sure they have their priorities right, so it’s important that I do that myself,” she recalls. “When I get back to my values and priorities, I know I can give the best of myself to others.
I’ve learned to say ‘no’ when I need to. Dylan understood that, and even when he asked me to come back, I made it clear that he wouldn’t be my priority. He agreed, because he understands the importance of identity and having other things away from sport.”
During her hiatus, she took up coaching her daughter’s football team. “What did I know about football? Absolutely nothing,” she laughs. “But I know coaching, and I knew that we’d have a really nice time together. We ended up winning the league, not because we were any good at football, but because we made training fun, and we figured out the football stuff. The girls loved coming to training, and then they would practice themselves during the week, so they got better. It’s not rocket science.”
Schmidt is currently based in England, training with their national squad for a long period of European competition leading into defending his world championship title. Dougal only travels for certain events, so is coaching from a distance. “I trust him,” she says. “One of my big pillars is letting athletes be independent and have autonomy over their own training. Dylan makes his own decisions, and my job at this stage is to remind him that he has the tools he needs to achieve, and what that means in terms of the
work he needs to do.” This is all leading to Paris 2024, following a formula that they know works for Schmidt. “The fact that we keep learning, train hard and know we’ve done the work allows for us both to be calm, and that’s what allows the performance to happen at those big events.”
Being based with another national programme is dualpurpose for Schmidt. A team environment adds a social element to his training as an individual athlete, and it also gives him exposure to other coaching and training methods. “We both are able to learn from those environments, what we like in their programmes, and what we can learn from their mistakes,” Dougal says. She’s also brought coaches
to New Zealand, such as Canadian Dave Ross, the most decorated trampoline coach in history, to keep their trainings fresh and focused.
In her time away from coaching Schmidt, Dougal took up a role at the New Zealand Rugby Players Association supporting women’s rugby. This role gave her the opportunity to see and advocate for the value of the athlete voice, which she then translated into a coaching context. “Being a coach is great, but it can be isolating and can break people,” she says. “Coaches don’t have a voice in the same way athletes do, but I believe there needs to be something to support them.”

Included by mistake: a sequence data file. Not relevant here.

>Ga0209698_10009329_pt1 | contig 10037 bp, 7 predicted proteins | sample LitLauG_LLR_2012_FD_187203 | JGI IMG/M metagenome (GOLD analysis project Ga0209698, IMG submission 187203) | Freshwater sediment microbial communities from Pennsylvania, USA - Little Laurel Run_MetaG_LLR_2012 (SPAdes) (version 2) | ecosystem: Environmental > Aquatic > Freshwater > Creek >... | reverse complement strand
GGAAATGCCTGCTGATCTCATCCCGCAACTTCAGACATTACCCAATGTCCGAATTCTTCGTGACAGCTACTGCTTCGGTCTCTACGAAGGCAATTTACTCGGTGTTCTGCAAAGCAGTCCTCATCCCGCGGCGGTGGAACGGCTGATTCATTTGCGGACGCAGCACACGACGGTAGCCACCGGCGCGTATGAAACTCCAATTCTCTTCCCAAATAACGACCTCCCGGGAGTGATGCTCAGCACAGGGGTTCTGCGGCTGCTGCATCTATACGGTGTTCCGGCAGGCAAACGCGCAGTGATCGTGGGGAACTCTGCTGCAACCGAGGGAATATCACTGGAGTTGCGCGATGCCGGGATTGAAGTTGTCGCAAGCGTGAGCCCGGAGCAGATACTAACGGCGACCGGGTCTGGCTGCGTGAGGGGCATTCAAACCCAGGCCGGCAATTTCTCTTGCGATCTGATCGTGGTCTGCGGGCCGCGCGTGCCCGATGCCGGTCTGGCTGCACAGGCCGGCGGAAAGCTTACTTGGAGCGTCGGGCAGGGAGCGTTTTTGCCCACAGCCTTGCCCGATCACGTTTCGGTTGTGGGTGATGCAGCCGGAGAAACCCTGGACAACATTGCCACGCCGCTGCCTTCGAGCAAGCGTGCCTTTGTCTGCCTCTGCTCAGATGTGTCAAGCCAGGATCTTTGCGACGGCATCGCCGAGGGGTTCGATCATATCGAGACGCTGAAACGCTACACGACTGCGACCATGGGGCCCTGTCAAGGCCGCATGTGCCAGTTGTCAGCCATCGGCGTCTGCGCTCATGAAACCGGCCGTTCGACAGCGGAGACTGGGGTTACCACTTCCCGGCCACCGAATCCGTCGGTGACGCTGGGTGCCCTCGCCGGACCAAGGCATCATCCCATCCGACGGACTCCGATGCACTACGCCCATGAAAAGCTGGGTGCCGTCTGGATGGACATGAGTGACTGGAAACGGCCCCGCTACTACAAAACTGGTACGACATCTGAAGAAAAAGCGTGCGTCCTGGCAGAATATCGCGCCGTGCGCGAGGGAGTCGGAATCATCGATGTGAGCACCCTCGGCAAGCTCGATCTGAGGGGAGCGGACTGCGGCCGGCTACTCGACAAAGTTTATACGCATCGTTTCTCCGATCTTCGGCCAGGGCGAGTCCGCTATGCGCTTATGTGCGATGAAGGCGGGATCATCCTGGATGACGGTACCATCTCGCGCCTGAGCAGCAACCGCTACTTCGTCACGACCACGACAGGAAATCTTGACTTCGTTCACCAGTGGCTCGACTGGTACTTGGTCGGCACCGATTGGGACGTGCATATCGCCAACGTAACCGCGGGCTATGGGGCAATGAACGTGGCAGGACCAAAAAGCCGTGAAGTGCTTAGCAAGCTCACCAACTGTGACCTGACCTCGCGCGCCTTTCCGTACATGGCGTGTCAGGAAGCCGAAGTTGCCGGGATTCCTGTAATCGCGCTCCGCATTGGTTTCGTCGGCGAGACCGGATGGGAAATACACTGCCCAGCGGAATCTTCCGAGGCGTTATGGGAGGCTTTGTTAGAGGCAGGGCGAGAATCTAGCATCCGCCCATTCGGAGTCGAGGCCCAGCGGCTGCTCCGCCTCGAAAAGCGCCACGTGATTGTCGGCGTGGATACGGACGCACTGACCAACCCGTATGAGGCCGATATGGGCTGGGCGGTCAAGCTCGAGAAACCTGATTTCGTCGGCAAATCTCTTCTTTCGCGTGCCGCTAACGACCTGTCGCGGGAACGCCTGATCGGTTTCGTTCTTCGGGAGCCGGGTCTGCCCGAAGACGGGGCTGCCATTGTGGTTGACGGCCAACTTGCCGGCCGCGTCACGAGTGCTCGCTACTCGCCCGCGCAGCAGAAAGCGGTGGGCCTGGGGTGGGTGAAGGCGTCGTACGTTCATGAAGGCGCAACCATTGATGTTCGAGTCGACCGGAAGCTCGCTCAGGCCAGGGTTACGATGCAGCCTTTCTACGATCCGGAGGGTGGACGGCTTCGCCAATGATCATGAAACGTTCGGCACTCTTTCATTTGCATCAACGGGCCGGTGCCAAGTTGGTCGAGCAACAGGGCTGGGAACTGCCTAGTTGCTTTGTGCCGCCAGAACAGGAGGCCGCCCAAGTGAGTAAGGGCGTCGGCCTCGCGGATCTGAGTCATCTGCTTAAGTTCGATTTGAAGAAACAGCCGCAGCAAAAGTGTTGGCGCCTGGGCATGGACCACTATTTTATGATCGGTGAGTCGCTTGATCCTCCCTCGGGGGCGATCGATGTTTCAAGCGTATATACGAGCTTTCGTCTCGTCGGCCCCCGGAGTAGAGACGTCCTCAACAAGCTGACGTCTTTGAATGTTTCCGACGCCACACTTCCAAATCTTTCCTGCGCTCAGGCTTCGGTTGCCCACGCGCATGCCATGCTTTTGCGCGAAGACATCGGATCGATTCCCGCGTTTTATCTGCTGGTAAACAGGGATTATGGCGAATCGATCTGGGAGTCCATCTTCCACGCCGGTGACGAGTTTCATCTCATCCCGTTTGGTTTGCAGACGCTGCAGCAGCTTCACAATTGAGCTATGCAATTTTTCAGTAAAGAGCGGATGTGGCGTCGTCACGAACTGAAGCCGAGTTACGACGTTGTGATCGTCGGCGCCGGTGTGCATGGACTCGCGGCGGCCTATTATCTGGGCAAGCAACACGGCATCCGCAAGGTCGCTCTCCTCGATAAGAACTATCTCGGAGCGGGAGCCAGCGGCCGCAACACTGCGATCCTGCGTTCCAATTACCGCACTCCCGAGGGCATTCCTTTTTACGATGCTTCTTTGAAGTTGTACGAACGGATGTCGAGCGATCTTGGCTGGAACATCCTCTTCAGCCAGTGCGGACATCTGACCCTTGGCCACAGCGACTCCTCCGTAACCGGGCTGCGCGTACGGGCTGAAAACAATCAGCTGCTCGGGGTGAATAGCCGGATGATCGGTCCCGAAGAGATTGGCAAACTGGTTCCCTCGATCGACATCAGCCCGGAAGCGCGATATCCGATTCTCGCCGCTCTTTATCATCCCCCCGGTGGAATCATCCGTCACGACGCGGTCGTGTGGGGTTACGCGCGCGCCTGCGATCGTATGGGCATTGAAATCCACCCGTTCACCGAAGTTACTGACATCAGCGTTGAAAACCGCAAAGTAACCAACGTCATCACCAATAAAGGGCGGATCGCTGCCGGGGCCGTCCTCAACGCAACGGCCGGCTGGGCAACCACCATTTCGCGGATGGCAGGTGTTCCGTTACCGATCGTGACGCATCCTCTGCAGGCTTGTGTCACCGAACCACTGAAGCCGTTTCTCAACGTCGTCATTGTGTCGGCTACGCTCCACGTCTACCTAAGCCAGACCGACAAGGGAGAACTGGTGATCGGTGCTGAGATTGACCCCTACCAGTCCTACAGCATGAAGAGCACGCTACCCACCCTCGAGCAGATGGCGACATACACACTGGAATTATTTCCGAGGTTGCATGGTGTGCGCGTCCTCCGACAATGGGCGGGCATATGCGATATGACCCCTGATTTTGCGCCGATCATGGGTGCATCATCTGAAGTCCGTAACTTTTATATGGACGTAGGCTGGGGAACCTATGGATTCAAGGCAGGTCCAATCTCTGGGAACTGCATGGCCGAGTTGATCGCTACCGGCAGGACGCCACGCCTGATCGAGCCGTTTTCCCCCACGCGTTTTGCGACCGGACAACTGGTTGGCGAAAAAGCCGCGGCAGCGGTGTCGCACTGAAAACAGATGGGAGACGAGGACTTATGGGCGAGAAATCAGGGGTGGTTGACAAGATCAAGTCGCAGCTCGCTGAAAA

The Sport Performance Coaches NZ (SPCNZ) network appealed to Dougal for that reason. “I want it to be a network of good people who are good coaches,” she says. “Somewhere you can go for support, or a vent as needed, a group that you can rely on, particularly for female coaches to have a voice. And a group that’s not afraid to hold each other accountable. That’s really important. If that’s done well, then the professional support side of it might not be as necessary, just there as a back-up.”
She’s honest in saying that she’s not 100% sure what success for SPCNZ looks like, but ties that to the reality of being in sport. “It will need to be an evolution, which is what we do in coaching all the time. We try something, we learn, we fail fast, we adapt and get better.”
In her eyes, SPCNZ has the opportunity to drive positive change in high performance environments. “Good coaches change lives. If we can create a groundswell of good coaches with good support, we’ll create better environments for our athletes who feel so much better and love coming to training. That’s where the performance comes from.”